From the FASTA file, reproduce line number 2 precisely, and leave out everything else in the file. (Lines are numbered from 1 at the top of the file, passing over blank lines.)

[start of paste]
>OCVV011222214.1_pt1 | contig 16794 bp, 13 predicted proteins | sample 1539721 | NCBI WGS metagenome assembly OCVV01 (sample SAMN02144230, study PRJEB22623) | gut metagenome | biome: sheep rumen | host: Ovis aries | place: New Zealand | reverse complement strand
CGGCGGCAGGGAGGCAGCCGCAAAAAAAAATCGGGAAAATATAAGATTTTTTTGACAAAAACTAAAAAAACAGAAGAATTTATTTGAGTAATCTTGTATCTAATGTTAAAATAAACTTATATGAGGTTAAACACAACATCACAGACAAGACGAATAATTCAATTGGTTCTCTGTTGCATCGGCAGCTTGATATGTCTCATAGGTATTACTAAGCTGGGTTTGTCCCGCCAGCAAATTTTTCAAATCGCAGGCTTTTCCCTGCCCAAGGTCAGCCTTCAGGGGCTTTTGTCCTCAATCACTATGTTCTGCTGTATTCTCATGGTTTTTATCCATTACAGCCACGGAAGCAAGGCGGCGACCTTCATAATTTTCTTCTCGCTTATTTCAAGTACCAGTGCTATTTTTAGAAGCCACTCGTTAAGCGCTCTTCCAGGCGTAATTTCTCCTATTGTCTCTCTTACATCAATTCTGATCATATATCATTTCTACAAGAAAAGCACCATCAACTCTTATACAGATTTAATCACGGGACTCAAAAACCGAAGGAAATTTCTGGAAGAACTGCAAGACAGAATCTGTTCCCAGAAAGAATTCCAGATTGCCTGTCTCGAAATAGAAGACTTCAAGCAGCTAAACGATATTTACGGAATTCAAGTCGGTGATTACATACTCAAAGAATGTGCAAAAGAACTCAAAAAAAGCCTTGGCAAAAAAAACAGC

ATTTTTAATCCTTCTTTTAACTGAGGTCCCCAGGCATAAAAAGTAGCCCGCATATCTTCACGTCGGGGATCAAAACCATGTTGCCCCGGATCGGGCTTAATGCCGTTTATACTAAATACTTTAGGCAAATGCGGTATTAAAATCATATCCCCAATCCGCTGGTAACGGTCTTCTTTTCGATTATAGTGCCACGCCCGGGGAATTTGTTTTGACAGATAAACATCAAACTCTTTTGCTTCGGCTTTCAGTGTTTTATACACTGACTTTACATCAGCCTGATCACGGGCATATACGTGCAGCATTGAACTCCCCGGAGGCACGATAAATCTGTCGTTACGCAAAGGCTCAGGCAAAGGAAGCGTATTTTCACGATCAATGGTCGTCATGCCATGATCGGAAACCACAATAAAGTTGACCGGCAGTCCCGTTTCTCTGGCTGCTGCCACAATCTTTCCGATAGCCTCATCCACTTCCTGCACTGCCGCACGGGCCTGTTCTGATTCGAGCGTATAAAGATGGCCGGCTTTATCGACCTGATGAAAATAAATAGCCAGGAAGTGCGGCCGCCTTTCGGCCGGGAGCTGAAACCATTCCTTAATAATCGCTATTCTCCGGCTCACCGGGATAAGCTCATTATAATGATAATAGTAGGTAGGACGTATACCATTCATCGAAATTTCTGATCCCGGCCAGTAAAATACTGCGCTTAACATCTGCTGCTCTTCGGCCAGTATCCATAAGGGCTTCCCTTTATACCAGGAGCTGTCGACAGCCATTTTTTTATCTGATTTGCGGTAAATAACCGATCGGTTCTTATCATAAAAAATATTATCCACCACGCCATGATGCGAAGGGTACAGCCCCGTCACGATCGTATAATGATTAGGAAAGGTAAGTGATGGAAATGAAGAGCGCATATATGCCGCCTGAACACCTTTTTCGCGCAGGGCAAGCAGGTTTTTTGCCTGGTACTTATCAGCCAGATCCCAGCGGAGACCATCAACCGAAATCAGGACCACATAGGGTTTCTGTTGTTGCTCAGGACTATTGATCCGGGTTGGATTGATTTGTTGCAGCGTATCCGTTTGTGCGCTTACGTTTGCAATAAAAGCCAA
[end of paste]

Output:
CGGCGGCAGGGAGGCAGCCGCAAAAAAAAATCGGGAAAATATAAGATTTTTTTGACAAAAACTAAAAAAACAGAAGAATTTATTTGAGTAATCTTGTATCTAATGTTAAAATAAACTTATATGAGGTTAAACACAACATCACAGACAAGACGAATAATTCAATTGGTTCTCTGTTGCATCGGCAGCTTGATATGTCTCATAGGTATTACTAAGCTGGGTTTGTCCCGCCAGCAAATTTTTCAAATCGCAGGCTTTTCCCTGCCCAAGGTCAGCCTTCAGGGGCTTTTGTCCTCAATCACTATGTTCTGCTGTATTCTCATGGTTTTTATCCATTACAGCCACGGAAGCAAGGCGGCGACCTTCATAATTTTCTTCTCGCTTATTTCAAGTACCAGTGCTATTTTTAGAAGCCACTCGTTAAGCGCTCTTCCAGGCGTAATTTCTCCTATTGTCTCTCTTACATCAATTCTGATCATATATCATTTCTACAAGAAAAGCACCATCAACTCTTATACAGATTTAATCACGGGACTCAAAAACCGAAGGAAATTTCTGGAAGAACTGCAAGACAGAATCTGTTCCCAGAAAGAATTCCAGATTGCCTGTCTCGAAATAGAAGACTTCAAGCAGCTAAACGATATTTACGGAATTCAAGTCGGTGATTACATACTCAAAGAATGTGCAAAAGAACTCAAAAAAAGCCTTGGCAAAAAAAACAGC